What was in the water in New York back in the 1950s...especially in its ice cube form at the Cedar Bar? Those in need of a reminder of the thrill of the Abstract Expressionist era need look no further than the high-voltage exhibition of 18 collages and paintings by Conrad Marca-Relli at Hollis Taggart Galleries in Chelsea. Not only does “Conrad Marca-Relli: Reconsidered” offer a fresh look at one of the founding members of the 8th Street Club and a Cedar Bar regular, this exhibition also demonstrates how a transcontinental admixture of the avant-garde was stamped in the passports of vibrant polyglots such as Marca-Relli.

.

"Conrad Marca-Relli: Reconsidered," at Hollis Taggart Galleries.

"Conrad Marca-Relli: Reconsidered," at Hollis Taggart Galleries.

.

If Conrad Marca-Relli's name seems peripherally familiar, perhaps that’s because his major painting The Battle (1956) hangs at right angles to Jackson Pollock’s Autumn Rhythm (1950) at the Metropolitan Museum of Art, more than holding its own in the august company of a canonic masterpiece. The blockbuster painting on that level of graphic punch in the Hollis Taggart show is an untitled chromatic fantasy from 1949-50 that is from the collection of the artist Nicolas Carone (godson of Marca-Relli).

.

"Untitled" by Conrad Marca-Relli, c1949. Courtesy Hollis Taggart Galleries.

"Untitled" by Conrad Marca-Relli, c1949. Courtesy Hollis Taggart Galleries.

.

This piece projects the spectral range of color of a painting by Arshile Gorky, including a dash of the glowing Gorky red and green, and some of the gestural complexity of a de Kooning from the period. The pushy reds and whiplash black lines are also reminiscent of Hans Hofmann, another direct connection to this artist, who was right in the thick of the movement from its beginnings.

The son of an Italian journalist, Conrad Marca-Relli was born in Boston in 1913. From his high school days he was destined for the studio. After studying at the Cooper Union and a vital stint as a teacher on the WPA Federal Art Project (checking in at roll call with Willem de Kooning, Franz Kline, John Graham and other stars), he began shuttling between Europe and New York.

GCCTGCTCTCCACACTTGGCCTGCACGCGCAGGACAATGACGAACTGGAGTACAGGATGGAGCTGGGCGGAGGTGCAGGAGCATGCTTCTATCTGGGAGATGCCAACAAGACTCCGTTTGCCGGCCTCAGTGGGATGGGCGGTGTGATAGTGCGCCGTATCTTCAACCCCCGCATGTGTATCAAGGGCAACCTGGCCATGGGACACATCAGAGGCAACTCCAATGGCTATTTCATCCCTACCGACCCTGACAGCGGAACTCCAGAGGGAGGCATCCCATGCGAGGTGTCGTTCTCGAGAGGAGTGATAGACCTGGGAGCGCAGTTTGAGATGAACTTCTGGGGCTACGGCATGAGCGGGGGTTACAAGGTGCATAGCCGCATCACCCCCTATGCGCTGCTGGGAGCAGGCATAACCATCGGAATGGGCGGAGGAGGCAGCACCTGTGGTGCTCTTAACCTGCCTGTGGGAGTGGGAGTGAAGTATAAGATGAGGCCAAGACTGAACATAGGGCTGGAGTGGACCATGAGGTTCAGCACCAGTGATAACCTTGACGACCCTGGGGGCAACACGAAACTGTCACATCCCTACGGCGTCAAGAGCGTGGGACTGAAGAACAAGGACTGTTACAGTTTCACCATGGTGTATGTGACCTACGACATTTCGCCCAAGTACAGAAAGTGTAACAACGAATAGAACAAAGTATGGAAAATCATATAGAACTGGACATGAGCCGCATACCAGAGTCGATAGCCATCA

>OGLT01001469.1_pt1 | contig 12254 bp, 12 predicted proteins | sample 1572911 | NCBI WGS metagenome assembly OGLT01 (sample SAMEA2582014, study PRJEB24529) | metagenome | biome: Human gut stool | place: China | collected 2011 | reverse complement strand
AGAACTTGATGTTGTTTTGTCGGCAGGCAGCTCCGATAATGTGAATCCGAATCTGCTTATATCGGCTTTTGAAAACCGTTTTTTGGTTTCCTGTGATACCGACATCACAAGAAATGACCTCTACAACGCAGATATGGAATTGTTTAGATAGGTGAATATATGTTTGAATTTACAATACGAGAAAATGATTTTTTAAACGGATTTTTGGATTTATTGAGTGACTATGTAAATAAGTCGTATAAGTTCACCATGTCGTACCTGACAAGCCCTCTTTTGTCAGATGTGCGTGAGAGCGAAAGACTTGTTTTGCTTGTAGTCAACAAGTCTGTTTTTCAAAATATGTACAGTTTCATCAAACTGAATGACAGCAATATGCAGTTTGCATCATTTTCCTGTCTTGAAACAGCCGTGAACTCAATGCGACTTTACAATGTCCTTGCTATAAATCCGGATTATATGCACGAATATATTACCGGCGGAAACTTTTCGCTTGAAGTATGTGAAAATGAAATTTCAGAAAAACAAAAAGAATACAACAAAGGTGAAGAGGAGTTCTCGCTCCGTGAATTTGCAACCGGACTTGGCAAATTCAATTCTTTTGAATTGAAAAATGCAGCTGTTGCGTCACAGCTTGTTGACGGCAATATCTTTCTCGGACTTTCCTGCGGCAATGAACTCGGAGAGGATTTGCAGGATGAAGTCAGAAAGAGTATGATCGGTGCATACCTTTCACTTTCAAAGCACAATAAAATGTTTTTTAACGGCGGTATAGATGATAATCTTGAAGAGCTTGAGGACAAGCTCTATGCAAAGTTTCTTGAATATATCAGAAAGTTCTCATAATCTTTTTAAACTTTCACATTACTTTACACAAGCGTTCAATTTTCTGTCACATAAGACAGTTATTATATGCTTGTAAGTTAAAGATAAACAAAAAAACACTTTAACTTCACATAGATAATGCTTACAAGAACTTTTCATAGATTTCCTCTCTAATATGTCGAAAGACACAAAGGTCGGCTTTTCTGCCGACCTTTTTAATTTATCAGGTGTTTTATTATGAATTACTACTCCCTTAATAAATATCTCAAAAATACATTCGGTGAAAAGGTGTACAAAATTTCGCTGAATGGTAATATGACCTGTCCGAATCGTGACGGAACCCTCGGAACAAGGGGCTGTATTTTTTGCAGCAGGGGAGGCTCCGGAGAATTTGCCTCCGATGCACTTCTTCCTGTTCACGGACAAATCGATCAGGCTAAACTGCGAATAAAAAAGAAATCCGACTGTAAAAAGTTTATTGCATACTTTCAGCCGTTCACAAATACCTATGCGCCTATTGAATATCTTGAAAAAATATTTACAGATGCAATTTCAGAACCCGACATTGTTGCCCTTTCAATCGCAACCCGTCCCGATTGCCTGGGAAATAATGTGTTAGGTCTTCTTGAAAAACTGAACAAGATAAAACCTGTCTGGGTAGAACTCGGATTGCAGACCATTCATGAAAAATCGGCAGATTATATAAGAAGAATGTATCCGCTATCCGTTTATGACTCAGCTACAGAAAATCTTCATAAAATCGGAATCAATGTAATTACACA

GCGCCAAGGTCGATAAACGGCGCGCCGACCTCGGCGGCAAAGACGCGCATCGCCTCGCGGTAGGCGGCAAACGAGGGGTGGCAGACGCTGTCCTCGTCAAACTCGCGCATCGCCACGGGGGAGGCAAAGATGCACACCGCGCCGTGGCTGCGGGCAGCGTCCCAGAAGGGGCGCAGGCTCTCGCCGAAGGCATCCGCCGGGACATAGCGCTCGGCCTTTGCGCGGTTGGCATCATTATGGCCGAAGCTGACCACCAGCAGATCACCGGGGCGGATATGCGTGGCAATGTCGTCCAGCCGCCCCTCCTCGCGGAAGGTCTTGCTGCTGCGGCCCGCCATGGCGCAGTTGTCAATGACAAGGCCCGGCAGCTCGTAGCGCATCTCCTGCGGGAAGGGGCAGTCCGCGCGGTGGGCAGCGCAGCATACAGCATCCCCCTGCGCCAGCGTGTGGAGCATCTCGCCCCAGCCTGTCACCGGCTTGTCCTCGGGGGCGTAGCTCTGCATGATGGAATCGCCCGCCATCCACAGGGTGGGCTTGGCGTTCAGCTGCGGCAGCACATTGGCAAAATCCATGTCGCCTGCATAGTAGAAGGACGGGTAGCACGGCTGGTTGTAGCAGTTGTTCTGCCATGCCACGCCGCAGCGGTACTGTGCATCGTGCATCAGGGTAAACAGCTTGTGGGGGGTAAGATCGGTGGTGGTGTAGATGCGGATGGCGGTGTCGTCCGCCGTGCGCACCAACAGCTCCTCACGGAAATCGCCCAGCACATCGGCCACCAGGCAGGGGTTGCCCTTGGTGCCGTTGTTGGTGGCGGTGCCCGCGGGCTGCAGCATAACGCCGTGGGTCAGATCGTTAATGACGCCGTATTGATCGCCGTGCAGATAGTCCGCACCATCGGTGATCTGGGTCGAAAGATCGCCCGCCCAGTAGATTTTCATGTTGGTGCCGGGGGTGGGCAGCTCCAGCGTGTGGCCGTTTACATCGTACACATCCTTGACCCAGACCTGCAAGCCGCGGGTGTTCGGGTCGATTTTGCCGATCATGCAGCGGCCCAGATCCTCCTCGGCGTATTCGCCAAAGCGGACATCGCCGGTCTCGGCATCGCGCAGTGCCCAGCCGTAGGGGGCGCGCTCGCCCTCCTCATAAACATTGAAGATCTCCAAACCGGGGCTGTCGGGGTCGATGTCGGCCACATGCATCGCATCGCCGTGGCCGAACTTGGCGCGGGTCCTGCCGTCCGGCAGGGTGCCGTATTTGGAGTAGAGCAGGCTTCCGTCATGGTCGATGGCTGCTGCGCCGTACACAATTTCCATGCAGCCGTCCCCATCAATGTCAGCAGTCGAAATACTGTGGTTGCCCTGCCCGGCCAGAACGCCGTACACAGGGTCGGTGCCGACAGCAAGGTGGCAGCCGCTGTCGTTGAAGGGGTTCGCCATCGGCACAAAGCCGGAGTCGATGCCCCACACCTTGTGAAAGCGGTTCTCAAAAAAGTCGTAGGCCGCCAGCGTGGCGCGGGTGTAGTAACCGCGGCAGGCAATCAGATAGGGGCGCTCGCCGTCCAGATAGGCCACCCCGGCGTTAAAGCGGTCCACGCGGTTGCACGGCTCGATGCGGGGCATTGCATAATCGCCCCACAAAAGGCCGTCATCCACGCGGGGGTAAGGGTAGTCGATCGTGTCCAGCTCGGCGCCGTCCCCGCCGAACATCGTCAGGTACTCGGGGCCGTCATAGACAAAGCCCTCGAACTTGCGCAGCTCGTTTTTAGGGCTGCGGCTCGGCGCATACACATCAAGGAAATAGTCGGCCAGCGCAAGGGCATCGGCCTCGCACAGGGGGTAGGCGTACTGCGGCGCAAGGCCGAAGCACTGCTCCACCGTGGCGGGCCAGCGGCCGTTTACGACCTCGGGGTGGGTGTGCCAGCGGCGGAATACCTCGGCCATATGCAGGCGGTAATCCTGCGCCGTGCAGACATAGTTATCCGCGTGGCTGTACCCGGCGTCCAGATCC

One of the revelations of the Hollis Taggart show is detecting the trace elements of Italian and French art, from Old Masters to contemporary, notably the influence of Marca-Relli’s friend Alberto Burri (1915-1995) as well as the neglected later AbEx painters such as Theodore Stamos and Esteban Vicente, reminders that the New York-based movement was anything but parochial.

“Art is art anywhere,” Marca-Relli told those who thought he was too nomadic. He shuttled between New York and Rome, then Rome and Paris, imbuing his work with the influences of Giorgio Morandi and the unfinished slave sculpture of Michelangelo at the Accademia in Florence (particularly notable in the muscular proportions of Sleeping Figure in the current show).

.

"Conrad Marca-Relli: Reconsidered," at Hollis Taggart Galleries.

"Conrad Marca-Relli: Reconsidered," at Hollis Taggart Galleries.

.

I saw de Chirico’s mineral green in the background of the tightly painted Surrealist puzzle Circus (1947), but William Agee, who wrote the superb catalogue to the show, ensures that viewers will not miss a striped homage to Robert Motherwell’s Little Spanish Prison, acquired by MoMA in 1943 and certainly on Marca-Relli’s radar.

.

"Circus" by Conrad Marca-Relli, c1947. Courtesy Hollis Taggart Galleries.

"Circus" by Conrad Marca-Relli, c1947. Courtesy Hollis Taggart Galleries.

.

The museum was essential to the stimulus and response of his career. In 1948, two MoMA shows had their impact upon him, one devoted to collages by Picasso, Braque, Arp and Schwitters, the other to the cutouts of Matisse (reprised at MoMA last year). The impact of the latter show is evident in the pieced-together collage forms that assemble as figures in Marca-Relli’s work.